The extinction event is an ancient analogue to what’s happening on Earth today. Earth today, as in the Late Ordovician, is in an icehouse period and is experiencing a major loss in biodiversity, a warming climate and a decrease in oceanic oxygen.

“All of those things are really important and provide a modern perspective on this mass extinction event,” Young said. “It’s important to not only understand what caused this extinction event, but also how did the Earth system get out of this and continue on. That’s the impetus for studying many of these things, not only to understand why this happened, but what was the survival period like and what led to the reemergence and rediversification of life.”

Researchers from Virginia Polytechnic Institute and State University and University of California, Riverside contributed to this study.

More information:
Nevin P. Kozik et al, Geochemical Records Reveal Protracted and Differential Marine Redox Change Associated With Late Ordovician Climate and Mass Extinctions, AGU Advances (2022). DOI: 10.1029/2021AV000563

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Hexbyte Glen Cove Research on magnetite in salmon noses illuminates understanding of sensory mechanisms enabling magnetic perception

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Credit: CC0 Public Domain

It’s widely understood that animals such as salmon, butterflies and birds have an innate magnetic sense, allowing them to use the Earth’s magnetic field for navigation to places such as feeding and breeding grounds.

But scientists have struggled to determine exactly how the underlying sensory mechanism for magnetic perception actually works.

In a paper published this week in the Proceedings of the National Academy of Sciences, an international team of researchers, including scientists from Oregon State University, outlines a new theory. Magnetite crystals that form inside specialized receptor cells of and other animals may have roots in ancient genetic systems that were developed by bacteria and passed to animals long ago through evolutionary genetics.

The theory is based on new evidence from nanoscopic magnetic material found within cells in the noses of salmon. The paper’s lead author is Renee Bellinger, who began the research as a doctoral student at Oregon State, completing her Ph.D. in fisheries science in 2014.

“The cells that contain magnetic material are very scarce,” said Bellinger, who now works as a research geneticist at the U.S. Geological Survey and is affiliated with the University of Hawaii, Hilo. “We weren’t able to definitively prove magnetite as the underlying key to magnetic perception in animals, but our study revealed associated genes as an important tool to find new evidence of how potential magnetic sensors may function.”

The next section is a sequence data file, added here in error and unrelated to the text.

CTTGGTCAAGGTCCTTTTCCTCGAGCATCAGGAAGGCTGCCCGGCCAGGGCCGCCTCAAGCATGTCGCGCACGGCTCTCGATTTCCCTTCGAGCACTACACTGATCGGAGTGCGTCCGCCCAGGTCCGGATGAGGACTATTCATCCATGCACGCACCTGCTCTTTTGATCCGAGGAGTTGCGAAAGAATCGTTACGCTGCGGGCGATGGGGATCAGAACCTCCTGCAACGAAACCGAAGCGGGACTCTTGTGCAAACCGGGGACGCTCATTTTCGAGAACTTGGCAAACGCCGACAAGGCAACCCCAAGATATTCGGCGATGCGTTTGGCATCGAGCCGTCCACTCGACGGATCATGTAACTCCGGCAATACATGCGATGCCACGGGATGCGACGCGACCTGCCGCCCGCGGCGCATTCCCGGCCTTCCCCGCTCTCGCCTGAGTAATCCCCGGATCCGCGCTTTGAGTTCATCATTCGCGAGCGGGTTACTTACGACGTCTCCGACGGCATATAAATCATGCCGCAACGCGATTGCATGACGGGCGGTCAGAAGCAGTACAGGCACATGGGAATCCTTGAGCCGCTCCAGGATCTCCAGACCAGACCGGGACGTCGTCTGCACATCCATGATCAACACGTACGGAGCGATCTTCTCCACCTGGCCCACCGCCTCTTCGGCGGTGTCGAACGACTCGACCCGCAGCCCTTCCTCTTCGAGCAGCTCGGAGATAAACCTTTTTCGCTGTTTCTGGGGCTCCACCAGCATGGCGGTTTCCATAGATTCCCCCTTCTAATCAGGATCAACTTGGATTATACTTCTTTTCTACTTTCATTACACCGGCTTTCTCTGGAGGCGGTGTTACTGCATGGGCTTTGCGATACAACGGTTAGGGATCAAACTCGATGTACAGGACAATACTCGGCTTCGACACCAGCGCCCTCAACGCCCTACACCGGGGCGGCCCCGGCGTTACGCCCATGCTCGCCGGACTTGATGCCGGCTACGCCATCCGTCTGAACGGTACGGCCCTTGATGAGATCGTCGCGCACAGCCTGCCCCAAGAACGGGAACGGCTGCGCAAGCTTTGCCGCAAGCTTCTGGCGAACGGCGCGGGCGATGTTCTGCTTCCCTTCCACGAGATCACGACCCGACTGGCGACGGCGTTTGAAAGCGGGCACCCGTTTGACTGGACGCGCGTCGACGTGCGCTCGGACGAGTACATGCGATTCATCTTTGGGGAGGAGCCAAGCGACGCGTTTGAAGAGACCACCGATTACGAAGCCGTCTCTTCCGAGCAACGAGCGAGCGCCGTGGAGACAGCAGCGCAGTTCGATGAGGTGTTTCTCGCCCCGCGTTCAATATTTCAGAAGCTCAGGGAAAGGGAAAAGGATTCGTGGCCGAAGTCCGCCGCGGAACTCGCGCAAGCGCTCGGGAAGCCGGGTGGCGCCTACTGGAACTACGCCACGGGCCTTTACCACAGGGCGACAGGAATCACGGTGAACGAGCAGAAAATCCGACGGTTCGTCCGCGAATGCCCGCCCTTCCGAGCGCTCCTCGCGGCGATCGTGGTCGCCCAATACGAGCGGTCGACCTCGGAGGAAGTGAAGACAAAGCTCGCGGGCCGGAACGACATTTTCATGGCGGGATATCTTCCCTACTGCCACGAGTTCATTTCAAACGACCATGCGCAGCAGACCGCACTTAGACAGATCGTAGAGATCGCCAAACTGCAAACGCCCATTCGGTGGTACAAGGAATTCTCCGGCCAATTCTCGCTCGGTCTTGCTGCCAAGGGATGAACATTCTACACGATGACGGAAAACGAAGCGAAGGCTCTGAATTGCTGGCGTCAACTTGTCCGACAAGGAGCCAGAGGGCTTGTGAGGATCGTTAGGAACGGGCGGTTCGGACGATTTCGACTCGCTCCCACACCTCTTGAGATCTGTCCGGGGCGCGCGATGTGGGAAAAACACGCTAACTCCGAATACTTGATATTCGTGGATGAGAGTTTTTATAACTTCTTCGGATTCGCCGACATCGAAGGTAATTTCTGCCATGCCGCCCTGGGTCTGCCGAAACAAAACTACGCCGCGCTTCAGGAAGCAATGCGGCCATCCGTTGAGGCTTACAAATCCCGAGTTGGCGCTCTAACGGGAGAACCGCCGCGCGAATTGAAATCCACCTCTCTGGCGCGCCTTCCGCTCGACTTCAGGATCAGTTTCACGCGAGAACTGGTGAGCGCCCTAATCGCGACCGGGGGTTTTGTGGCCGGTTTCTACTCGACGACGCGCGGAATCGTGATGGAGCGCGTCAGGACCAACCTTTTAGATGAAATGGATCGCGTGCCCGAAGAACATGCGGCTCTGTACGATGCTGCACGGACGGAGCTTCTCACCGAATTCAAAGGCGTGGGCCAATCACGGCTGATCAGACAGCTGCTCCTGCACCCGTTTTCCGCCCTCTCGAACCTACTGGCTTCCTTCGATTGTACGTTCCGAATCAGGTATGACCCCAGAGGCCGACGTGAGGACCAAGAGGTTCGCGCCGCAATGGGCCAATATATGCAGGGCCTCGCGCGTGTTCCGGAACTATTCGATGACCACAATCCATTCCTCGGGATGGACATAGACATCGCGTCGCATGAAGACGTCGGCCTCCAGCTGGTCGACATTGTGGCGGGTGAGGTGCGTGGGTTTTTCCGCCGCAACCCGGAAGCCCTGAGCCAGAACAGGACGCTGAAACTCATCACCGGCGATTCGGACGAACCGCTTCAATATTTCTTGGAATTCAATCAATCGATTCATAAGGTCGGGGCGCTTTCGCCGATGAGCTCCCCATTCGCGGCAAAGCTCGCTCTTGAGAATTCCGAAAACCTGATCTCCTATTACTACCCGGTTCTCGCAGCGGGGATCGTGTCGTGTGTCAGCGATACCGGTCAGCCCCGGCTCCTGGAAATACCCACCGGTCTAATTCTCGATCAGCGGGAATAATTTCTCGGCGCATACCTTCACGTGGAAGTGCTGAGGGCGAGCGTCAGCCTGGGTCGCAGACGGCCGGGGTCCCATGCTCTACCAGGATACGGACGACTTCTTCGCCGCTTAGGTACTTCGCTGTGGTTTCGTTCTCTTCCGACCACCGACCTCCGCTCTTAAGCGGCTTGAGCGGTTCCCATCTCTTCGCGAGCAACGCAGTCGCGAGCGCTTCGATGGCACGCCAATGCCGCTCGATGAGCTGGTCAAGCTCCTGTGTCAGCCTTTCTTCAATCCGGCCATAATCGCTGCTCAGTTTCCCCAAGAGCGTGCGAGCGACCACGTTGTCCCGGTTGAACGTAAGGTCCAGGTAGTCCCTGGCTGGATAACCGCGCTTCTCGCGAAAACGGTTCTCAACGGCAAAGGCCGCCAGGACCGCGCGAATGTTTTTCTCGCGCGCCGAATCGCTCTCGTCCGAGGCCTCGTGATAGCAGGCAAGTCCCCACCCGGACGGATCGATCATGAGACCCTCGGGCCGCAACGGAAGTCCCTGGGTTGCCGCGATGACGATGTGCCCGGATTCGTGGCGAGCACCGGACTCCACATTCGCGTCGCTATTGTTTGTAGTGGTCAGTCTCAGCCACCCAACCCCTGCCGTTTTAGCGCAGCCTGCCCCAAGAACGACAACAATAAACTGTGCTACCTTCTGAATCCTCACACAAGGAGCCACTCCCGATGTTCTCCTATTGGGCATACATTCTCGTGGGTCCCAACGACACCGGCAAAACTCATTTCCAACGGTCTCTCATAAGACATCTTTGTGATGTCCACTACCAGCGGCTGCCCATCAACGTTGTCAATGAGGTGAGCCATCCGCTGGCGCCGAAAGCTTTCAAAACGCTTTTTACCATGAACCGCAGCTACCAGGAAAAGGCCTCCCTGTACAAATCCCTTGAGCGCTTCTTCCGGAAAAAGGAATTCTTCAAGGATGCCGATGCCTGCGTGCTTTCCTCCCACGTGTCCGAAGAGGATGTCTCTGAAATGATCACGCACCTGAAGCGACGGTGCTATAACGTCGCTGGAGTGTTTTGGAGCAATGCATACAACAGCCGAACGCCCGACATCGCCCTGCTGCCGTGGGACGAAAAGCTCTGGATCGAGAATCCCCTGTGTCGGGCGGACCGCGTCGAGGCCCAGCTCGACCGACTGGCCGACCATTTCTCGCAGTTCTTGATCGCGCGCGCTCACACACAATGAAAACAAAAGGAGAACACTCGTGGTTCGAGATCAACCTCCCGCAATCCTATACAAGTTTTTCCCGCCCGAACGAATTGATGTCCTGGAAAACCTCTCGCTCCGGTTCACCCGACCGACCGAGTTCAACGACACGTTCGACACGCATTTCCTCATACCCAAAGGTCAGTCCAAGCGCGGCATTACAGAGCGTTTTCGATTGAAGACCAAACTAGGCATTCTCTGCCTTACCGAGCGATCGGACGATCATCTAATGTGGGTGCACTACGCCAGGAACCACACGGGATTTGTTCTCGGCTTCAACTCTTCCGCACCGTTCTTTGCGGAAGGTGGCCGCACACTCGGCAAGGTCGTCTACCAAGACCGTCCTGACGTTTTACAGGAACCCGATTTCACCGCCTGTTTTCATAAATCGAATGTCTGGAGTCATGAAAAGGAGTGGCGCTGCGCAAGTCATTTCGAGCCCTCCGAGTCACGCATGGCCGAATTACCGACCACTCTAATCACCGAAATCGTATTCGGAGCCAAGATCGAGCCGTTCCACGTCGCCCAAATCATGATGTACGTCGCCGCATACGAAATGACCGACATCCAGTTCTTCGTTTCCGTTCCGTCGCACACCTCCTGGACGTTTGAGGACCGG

“Finding magnetic receptors is like trying to find a needle in haystack. This work paves the way to make the ‘needle’ glow really bright so we can find and understand receptor cells more easily,” Bellinger said.

The findings have the potential for widespread application, from improving salmon management through better understanding of how they use the ocean to targeted medical treatments based on magnetism, said coauthor Michael Banks, a genomics, conservation and behavior professor at Oregon State.

“Salmon live a hard and fast life, going out to the ocean to specific areas to feed and then coming back to their original spawning grounds where they die. They don’t have the opportunity to teach their offspring where to go, yet the still somehow know where to go,” Banks said. “If we can figure out the way animals such as salmon and orient, there’s a lot of potential applications for helping to preserve the species, but also for human applications such as medicine or other orientation technology.”

Bellinger’s work built on research from more than 20 years ago by Michael Walker of the University of Auckland in New Zealand, who initially traced magnetic sensing to tissue in the noses of trout.

“He narrowed it down to magnetite in the olfactory rosette,” Bellinger said. “We were expecting to see chains of crystals in the noses of salmon, similar to how magnetite-producing bacteria grow chains of crystals and use them as a compass needle. But it turns out the individual crystals are organized in compact clusters, like little eggs. The configuration was different than the original hypothesis.”

The form in which magnetite appears, as tiny crystals inside specialized receptor cells, represents biomineralization, or the process by which living organisms produce minerals. The similarity between magnetite crystals of bacteria and fish suggests that they share a common evolutionary genetic history, Bellinger said.

The mechanism for developing magnets was developed by bacteria more than two billion years ago and then passed on to animals. Today, these tools to perceive magnetism continue to be present across a broad array of animal species, said Banks, who is affiliated with OSU’s Department of Fisheries, Wildlife, and Conservation Sciences in OSU’s College of Agricultural Sciences and the Coastal Oregon Marine Experiment Station at OSU’s Hatfield Marine Science Center.

The process for sharing them across animal life may have been similar to the evolution of , which control how animals release energy. Mitochondria originated in bacteria and were then transferred to other organisms, he said.

Understanding the evolutionary history of is a step toward further pinpointing the underlying process, the researchers said. Banks, Bellinger and colleagues would next like to test their new understanding and associated markers to further address the mystery of why and how some life forms have well-tuned tools for long and precise migratory strategies.

Co-authors of the paper are Jiandong Wei of Shanghai University in China; Uwe Hartmann of Saarland University in Germany; Herve Cadiou of the Institute of Cellular and Integrative Neuroscience in France; and Michael Winklhofer of the University of Oldenburg in Germany.